Friday, 19 August 2011

'Civilised man has not arrived here yet': JB Priestley on Stoke

Stoke's mayor, and anyone who's recently bought property in the city, probably shouldn't read the following…

Priestley's 1934 English Journey detests the industrial spoliation of the West Midlands, but poor old Stoke isn't spared either. In addition to its 'grim' physical state, he devotes a couple of pages to the pompousness and shallowness of its civic leaders, who prefer 'third-rate politicians' to 'artists of any kind', occasioned by the city's total refusal to recognise or mark Arnold Bennett's wonderful novels and short stories, many of them set in his home city.

To Priestley, the artificial merger of the six towns into Stoke-on-Trent is a Baudrillardian fantasy:
…it has no existence as a city… There is no city… there appeared, on paper, the mythical city of Stoke-on-Trent. But when you go there, you still see the six towns, looking like six separate towns. Unless you are wiser than I am, you will never be quite sure which of the six you are in at any given time, but at least you will be ready to swear that you are nowhere near a city that contains three hundred thousand people.
It's actually easy to work out where you are. If your racist mugger is wearing a Port Vale shirt, you're in Tunstall. If he's wearing a Stoke shirt, you're in one of the other towns.
What distinguishes this district, to my eye and mind, is its universal littleness… I seem to be paying a visit to Lilliput… the very people are small; sturdy enough, of course, and ready to give a good account of themselves; but nearly all stunted in height… It is a marvel to me that the cups and saucers turn out the right adult size.
Some things are large in Stoke. Primarily, and sadly, dole queues. Smoking-related death rates.
This is no region to idle in… not a place designed to comfort and compensate… I do not know what Nature originally made of it, because nearly all signs of her handiwork have been obliterated. But man, who has been very thorough here, has not made of it anything that remotely resembles and inland resort. For a man of the Potteries, it must be either work or misery… as a district to do anything but work in, it has nothing to recommend it.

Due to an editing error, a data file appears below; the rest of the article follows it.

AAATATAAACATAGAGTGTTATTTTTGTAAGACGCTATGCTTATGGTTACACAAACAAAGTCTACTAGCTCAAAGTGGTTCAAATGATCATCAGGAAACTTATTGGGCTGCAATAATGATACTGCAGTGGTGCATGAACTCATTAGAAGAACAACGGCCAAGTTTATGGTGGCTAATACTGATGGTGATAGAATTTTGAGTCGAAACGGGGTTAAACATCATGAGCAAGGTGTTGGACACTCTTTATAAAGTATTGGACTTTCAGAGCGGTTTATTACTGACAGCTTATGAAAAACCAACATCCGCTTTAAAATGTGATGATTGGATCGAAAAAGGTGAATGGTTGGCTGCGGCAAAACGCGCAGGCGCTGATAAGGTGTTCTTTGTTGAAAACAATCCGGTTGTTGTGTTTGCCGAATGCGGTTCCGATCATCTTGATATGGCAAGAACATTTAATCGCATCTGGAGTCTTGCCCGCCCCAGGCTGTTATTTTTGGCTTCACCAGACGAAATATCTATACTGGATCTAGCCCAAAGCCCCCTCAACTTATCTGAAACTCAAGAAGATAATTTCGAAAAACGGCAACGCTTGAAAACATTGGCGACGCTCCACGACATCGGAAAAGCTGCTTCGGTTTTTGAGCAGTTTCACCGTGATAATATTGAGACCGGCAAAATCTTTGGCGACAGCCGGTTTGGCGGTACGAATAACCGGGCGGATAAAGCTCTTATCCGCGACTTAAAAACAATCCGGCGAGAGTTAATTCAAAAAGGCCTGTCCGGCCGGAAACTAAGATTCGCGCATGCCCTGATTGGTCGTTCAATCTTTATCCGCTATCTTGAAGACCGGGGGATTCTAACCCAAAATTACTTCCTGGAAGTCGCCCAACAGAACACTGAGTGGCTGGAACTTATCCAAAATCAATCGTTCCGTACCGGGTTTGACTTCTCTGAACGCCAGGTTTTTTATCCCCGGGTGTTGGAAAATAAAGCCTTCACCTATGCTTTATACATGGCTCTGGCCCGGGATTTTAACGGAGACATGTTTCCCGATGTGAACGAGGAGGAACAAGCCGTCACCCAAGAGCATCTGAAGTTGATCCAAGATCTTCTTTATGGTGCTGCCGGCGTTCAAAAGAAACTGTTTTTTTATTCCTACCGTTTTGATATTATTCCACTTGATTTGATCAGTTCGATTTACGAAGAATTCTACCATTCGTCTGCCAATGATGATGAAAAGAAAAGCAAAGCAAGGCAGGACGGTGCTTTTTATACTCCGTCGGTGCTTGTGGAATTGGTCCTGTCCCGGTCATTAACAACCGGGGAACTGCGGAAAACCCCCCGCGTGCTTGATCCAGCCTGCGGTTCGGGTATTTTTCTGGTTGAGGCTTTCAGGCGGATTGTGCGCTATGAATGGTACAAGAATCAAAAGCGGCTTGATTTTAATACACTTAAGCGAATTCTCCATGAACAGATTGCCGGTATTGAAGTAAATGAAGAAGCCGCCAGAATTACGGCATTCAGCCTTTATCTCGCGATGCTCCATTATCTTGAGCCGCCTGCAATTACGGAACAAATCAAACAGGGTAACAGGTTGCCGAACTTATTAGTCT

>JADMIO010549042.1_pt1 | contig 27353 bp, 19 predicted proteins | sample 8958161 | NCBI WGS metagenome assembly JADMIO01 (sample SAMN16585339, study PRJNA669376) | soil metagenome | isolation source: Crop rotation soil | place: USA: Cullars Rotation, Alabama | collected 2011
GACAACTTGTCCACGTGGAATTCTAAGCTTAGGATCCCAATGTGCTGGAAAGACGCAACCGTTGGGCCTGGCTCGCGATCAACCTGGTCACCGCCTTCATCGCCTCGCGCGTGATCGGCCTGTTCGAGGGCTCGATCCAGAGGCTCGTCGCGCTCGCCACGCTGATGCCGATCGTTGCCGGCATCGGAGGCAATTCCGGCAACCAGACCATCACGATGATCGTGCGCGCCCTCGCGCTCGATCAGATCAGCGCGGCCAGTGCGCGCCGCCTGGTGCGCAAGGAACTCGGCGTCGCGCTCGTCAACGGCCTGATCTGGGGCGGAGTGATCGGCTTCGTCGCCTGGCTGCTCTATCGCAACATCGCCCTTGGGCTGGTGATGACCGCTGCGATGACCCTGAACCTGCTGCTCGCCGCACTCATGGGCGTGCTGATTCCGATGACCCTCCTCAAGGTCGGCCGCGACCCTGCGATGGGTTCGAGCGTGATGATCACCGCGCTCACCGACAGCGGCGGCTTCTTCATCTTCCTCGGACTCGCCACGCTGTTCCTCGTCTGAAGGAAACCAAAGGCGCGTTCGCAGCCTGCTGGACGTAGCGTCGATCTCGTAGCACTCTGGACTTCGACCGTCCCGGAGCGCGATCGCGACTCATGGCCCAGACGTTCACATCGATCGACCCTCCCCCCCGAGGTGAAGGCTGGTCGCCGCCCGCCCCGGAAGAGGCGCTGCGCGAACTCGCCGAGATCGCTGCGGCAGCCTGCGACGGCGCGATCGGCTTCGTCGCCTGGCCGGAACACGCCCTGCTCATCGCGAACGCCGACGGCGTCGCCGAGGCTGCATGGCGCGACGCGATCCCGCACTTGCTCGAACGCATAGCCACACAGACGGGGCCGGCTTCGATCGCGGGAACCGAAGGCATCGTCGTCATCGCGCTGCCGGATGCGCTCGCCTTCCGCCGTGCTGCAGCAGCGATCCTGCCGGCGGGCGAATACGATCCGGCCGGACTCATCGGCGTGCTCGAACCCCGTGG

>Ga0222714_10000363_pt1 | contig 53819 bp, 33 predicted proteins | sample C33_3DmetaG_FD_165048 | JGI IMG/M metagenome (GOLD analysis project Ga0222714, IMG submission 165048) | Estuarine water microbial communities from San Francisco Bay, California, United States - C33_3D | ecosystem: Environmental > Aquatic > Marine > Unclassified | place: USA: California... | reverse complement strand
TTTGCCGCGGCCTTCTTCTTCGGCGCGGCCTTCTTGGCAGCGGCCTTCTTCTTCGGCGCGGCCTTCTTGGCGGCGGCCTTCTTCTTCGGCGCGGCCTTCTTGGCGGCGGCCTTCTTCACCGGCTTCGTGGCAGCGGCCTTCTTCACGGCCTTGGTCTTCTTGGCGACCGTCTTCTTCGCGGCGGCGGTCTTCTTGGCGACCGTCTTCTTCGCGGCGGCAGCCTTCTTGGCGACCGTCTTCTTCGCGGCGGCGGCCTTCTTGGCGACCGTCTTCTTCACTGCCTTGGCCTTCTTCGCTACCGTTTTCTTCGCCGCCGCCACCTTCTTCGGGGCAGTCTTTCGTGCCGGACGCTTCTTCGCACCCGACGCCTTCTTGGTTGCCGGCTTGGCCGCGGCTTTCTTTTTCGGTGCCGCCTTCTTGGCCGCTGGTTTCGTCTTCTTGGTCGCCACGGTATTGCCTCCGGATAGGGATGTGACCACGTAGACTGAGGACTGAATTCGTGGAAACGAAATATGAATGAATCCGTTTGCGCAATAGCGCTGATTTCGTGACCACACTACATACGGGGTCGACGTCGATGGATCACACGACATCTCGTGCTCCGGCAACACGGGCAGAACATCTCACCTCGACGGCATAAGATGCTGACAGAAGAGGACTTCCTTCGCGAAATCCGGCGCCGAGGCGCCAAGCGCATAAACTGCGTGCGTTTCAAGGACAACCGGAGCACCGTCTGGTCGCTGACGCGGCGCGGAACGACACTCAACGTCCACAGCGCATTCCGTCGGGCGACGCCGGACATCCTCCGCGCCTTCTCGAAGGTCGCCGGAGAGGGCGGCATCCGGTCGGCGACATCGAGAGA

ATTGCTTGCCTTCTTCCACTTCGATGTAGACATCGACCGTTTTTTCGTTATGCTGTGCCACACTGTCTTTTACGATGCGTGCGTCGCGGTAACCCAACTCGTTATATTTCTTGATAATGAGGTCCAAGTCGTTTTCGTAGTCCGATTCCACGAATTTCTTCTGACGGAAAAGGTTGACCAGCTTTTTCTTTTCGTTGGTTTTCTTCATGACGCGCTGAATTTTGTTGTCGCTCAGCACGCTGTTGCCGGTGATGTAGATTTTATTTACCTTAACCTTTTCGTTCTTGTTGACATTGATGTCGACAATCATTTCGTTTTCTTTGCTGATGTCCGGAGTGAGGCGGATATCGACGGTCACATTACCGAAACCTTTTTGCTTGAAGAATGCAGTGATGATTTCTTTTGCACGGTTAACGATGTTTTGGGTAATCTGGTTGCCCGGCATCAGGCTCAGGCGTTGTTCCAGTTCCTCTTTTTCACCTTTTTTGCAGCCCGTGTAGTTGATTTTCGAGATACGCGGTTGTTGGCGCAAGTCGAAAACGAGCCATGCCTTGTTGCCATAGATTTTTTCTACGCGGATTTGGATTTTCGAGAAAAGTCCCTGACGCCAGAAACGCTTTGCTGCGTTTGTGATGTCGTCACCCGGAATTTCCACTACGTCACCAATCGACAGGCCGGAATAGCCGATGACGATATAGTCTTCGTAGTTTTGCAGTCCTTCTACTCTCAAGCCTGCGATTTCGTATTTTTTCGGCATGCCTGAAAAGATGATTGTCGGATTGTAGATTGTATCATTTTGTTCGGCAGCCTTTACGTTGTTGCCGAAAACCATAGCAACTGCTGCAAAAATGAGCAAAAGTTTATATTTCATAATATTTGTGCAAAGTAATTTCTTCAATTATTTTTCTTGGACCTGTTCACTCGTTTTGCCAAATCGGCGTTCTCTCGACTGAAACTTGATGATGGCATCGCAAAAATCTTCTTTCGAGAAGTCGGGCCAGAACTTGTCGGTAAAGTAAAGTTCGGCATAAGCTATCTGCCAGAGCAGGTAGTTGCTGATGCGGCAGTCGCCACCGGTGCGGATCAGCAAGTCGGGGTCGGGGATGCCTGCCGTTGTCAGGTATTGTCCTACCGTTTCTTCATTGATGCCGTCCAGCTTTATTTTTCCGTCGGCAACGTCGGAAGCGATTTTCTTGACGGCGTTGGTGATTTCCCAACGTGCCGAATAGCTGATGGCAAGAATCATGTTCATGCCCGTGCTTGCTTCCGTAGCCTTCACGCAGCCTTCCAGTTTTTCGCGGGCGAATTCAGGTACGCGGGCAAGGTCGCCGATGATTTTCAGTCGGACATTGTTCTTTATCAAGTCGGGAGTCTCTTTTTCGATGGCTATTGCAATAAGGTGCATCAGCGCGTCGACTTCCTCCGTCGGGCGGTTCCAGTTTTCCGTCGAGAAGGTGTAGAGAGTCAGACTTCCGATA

And yet: as scathing as Priestley sounds, there's an affection in his account of the place - for its cussedness, its grim refusal to pander to bourgeois notions of niceness, physically or socially. I think he detects a certain pride in this bare bones existence.
…it is extremely ugly… I have seen few regions from which Nature has been banished more ruthlessly, and banished only in favour of a sort of troglodyte mankind. Civilised man, except in his capacity as a working potter, has not arrived here yet… Their excellent services of buses… simply take you from one absence of civic dignity to another… these differences are minute when compared with the awful gap between the whole lot of them and any civilised urban region. 
… the general impression is of an exceptionally mean, dingy provinciality, of Victorian industrialism in its dirtiest and most cynical aspect. 

Priestley's horror isn't solely aesthetic: the thing that really annoys him is the fact that these downtrodden folk are producing such beautiful ceramics amidst utter deprivation, while the pottery owners live deep in the countryside, 'from which the Potteries are only seen as a distant haze'.
In short, the Potteries are not worthy of the Potter… if you are not working there, if the depression in America or the triumphant competition of the cut-price countries has thrown you out, then God help you, for nothing that you will see or hear or smell in these six towns will raise your spirits. 
Finally, Priestley visits a factory making ceramic electrical insulators. He's hugely impressed by what seems like magic to him, and by the artistry of the ordinary and underpaid potters - but he has a parting shot:
Some morning there would be one gigantic blue flash and the whole industrial Midlands would look like a smoking dustbin - or even more like a smoking dustbin than they do now.
But he's forgiven thanks to his hilarious and sporting account of his total failure to master the basic techniques of throwing pots, and for this:
I smoked a pipe with one of their Trade Union officials, a good solid chap ('Oh, we often read you round here', he declared, 'and sometimes we'd like to give you one on the nose').
Stoke's no prettier now, and its people have the same vices and virtues Priestley noted.
He also does what I compulsively do:
When I dine out, I often turn the plates over and see who has made them.
If you see anyone do that, they're definitely Potters.


intelliwench said...

Your Priestley excerpt reminds me a bit of Johnson on the Scottish Highlands.

The Plashing Vole said...

That's a really apposite link, I think you've got something there.